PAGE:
By Traci Park and Kelly Trainer, Burke, Williams & Sorensen, LLP.
The impact of social media in the public workplace continues to raise questions more rapidly than courts can provide answers. As one question is answered, new legal issues and forms of social media emerge to raise new questions. Traci Park and Kelly Trainer, with the law firm of Burke, Williams & Sorensen, LLP, are aware of the questions arising in regard to social media. Here, they’ve worked to answer some of the most popular questions.
What kinds of things should be in my district’s social media policy?
Who should be included on a social media policy development team?
The policy development team should include human resources, IT, and a district’s legal professionals, with input from individual departments as appropriate.
If our district has a Facebook page and a citizen makes a negative comment about a board member, can we just delete the comment?
Removal of comments on social media pages will raise First Amendment issues for a public entity. It is entirely possible that such comments, even those critical of the district, are protected free speech. While there are some steps a district can take to limit the First Amendment protections afforded online speech, many districts have failed to put such policies in place.
Is the content on the district’s social media site subject to the Public Records Act?
The California courts have not yet applied the Public Records Act to social media content. However, there is a possibility that a court would find that content posted on a district’s social media site does not have a material impact on the conduct of official district business, is not necessary for the discharge of public duties, and is not made for the purpose of preserving informational content for the future. A district should include language stating the district’s position on whether such material will be retained in its policy.
Can a district have a policy regulating an employee’s own personal use of social media?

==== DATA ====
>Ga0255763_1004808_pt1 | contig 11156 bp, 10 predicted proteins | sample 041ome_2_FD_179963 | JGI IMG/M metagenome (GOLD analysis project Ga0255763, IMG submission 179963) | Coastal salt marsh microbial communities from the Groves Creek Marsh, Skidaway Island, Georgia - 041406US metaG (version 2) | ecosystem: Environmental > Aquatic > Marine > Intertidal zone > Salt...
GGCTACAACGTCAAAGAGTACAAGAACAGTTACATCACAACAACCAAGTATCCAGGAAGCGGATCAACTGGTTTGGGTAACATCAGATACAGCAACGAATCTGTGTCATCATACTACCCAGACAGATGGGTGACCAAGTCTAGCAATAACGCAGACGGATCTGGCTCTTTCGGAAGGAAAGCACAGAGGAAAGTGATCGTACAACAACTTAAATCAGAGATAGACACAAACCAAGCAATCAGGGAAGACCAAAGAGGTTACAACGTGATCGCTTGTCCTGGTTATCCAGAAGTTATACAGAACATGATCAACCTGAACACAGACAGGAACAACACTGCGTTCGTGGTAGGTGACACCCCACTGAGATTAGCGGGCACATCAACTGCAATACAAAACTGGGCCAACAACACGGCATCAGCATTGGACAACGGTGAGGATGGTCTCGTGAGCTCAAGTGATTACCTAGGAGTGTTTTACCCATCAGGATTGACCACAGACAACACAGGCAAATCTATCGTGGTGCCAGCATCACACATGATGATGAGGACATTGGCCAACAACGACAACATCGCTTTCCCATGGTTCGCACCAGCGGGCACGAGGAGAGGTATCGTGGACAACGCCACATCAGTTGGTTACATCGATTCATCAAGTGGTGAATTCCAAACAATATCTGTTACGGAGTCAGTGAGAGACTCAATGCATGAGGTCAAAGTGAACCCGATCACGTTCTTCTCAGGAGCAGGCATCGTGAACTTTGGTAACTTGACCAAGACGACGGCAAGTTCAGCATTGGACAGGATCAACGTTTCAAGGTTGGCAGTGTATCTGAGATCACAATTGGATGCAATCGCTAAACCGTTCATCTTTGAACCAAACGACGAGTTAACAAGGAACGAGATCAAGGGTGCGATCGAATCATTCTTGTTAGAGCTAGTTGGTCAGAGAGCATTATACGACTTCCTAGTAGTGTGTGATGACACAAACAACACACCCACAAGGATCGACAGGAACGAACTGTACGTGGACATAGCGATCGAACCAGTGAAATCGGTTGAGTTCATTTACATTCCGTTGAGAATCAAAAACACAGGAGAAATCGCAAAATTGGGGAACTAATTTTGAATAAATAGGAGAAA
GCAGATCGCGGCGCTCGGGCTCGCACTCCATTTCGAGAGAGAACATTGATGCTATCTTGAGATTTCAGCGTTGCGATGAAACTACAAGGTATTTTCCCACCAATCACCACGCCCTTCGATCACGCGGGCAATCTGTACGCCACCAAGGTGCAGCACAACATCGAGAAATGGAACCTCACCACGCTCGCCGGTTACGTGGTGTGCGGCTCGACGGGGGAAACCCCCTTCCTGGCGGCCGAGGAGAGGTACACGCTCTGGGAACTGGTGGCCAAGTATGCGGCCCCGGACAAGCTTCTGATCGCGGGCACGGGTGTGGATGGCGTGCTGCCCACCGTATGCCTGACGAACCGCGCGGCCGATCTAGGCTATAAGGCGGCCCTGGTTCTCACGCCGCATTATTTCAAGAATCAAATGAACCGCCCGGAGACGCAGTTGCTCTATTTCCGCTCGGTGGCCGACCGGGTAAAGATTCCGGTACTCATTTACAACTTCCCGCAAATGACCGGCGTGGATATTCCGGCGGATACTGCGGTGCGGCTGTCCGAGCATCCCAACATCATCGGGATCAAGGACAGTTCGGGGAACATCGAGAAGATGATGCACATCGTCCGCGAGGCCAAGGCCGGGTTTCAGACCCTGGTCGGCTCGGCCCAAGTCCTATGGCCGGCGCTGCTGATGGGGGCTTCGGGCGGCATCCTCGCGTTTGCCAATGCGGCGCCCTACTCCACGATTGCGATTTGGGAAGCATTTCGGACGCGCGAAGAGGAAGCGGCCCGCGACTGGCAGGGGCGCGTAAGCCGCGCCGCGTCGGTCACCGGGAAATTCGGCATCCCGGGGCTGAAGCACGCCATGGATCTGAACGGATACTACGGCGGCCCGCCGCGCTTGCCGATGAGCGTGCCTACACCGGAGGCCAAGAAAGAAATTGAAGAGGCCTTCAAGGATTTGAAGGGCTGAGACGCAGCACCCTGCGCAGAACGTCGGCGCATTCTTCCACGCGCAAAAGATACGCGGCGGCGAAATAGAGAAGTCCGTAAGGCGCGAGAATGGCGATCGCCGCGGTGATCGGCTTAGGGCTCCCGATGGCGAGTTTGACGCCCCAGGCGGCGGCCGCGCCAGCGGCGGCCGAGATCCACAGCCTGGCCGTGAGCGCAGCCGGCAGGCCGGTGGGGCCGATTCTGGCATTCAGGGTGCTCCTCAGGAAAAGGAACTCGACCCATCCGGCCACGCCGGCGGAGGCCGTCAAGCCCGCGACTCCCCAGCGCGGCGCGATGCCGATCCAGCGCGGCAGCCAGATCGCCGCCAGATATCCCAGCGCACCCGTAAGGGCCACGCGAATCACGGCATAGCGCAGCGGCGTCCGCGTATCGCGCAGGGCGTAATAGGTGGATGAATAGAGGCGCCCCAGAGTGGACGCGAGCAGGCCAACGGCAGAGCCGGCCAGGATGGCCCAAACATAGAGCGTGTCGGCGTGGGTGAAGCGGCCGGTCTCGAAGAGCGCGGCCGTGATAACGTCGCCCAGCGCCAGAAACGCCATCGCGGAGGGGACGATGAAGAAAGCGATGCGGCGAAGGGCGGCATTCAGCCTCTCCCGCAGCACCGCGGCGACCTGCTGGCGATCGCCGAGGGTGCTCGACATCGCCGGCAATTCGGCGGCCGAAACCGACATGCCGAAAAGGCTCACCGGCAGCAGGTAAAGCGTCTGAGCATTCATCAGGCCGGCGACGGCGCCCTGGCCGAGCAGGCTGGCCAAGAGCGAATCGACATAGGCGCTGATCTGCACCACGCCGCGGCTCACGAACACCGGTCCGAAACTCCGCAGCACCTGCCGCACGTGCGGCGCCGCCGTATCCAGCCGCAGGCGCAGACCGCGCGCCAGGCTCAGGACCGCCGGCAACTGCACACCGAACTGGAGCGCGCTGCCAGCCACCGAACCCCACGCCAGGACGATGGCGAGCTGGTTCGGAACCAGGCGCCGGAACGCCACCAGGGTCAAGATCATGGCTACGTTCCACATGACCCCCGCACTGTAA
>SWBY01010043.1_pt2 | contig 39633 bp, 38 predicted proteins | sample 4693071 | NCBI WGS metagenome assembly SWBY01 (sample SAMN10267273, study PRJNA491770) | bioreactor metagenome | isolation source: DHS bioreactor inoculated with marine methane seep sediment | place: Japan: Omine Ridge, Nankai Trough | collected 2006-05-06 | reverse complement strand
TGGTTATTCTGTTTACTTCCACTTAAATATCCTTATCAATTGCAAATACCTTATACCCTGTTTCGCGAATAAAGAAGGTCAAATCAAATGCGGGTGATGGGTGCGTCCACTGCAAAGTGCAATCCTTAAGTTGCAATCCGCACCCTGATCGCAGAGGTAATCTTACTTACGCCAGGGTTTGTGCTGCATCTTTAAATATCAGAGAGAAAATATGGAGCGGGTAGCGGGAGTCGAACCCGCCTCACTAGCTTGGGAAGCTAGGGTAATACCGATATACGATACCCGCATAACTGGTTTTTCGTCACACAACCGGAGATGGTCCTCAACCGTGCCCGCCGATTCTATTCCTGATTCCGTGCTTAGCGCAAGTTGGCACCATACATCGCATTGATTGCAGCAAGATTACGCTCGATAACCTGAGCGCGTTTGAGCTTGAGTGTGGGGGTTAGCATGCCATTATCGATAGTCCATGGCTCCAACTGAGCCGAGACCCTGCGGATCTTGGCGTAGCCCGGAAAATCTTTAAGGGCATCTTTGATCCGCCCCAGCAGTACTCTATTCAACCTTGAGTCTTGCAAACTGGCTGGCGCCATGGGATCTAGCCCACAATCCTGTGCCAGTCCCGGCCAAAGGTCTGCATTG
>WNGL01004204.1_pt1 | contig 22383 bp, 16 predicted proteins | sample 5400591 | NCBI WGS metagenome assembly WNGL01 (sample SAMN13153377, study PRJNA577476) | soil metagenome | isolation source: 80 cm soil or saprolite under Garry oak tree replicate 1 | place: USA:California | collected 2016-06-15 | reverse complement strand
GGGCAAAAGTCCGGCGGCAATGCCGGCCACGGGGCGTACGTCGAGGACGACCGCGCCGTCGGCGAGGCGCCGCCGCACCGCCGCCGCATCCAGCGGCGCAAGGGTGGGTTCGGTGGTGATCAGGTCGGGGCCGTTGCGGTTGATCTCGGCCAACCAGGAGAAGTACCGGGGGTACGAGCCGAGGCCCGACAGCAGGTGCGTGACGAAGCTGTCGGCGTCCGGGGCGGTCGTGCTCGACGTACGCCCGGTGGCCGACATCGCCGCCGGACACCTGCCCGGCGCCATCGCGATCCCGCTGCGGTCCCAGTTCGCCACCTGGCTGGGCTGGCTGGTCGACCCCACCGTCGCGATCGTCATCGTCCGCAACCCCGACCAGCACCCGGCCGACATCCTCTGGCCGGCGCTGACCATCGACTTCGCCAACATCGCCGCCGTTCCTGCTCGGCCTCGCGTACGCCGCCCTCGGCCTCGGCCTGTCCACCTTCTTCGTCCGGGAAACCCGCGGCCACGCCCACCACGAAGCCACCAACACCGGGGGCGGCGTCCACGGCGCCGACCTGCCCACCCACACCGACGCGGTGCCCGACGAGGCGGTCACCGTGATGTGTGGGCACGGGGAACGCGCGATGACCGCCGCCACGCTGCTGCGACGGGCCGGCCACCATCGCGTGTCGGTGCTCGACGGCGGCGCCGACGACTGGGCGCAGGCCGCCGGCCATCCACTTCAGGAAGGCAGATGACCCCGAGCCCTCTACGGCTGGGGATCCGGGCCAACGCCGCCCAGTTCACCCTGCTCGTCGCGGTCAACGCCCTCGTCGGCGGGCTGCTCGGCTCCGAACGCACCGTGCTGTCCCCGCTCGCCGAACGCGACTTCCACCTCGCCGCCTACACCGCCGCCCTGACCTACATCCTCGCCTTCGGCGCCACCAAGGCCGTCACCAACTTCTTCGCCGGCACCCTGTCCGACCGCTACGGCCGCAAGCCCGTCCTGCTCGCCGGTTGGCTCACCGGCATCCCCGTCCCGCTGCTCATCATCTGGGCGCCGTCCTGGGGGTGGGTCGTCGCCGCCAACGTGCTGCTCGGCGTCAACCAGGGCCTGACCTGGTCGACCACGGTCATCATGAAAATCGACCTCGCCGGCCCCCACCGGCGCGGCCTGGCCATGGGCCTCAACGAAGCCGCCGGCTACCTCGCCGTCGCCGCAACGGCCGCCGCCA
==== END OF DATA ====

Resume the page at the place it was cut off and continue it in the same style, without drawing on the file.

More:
Yes. Among other provisions, the policy should remind and caution employees that information posted on a social media site is not private and may be used as evidence in administrative or legal proceedings, and any employee use of social media in a manner that violates district policies may be grounds for disciplinary action. However, districts have to carefully draft such policies to ensure they do not violate any laws, such as applicable labor relations statutes or the First Amendment.
Can we prohibit employees from accessing social media sites on district equipment?
Yes. A district’s own electronic communication devices, including computers, tablets, and smart phones, are the sole property of the district, and the district can regulate the use of such devices. Many employers have elected to block access to social media sites on employer-owned devices and networks.
Can I use social media to screen applicants?
While it is not strictly unlawful to use social media to screen applicants, there are significant legal risks in this practice. Managers are likely to gain information about protected characteristics, such as age, race, sexual orientation, or religion, which can form the basis of a discrimination lawsuit. Districts should also determine whether use of information obtained online, and outside the regular recruitment process, would violate internal rules and policies on recruitment. Districts should also remember that information obtained online is inherently unreliable.
Can I use social media evidence against an employee in disciplinary proceedings?
Such evidence is generally appropriate in disciplinary proceedings, but districts should consult with legal counsel as disciplinary proceedings are highly factual in nature.
Can I discipline an employee for comments he/she makes on social media?
It depends. Employee comments on social media can be entitled to protection under a number of laws, including the First Amendment, labor relations statutes, and whistleblower statutes. If the comments are protected, then an employee should not be disciplined for them. Whether the comments are entitled to protection is a fact-specific analysis regarding, among other things, the capacity in which the employee was speaking, the content and context of the speech, and the impact the speech had on the district. Find out more on this topic by visiting our website at www.csda.net.
Is information posted on a social media site private?
Most likely not. Even when privacy settings are in place, there is never a guarantee that anything someone posts online will be private or remain with an intended limited audience. Indeed, a theme being repeated in appellate decisions across the country is that users have no expectation of privacy in any social media website. To the contrary, many courts routinely conclude that using social media is the opposite of expecting privacy. According to one of the first decisions in California, no reasonable person who takes the affirmative act of posting information on a social media website has an expectation of privacy.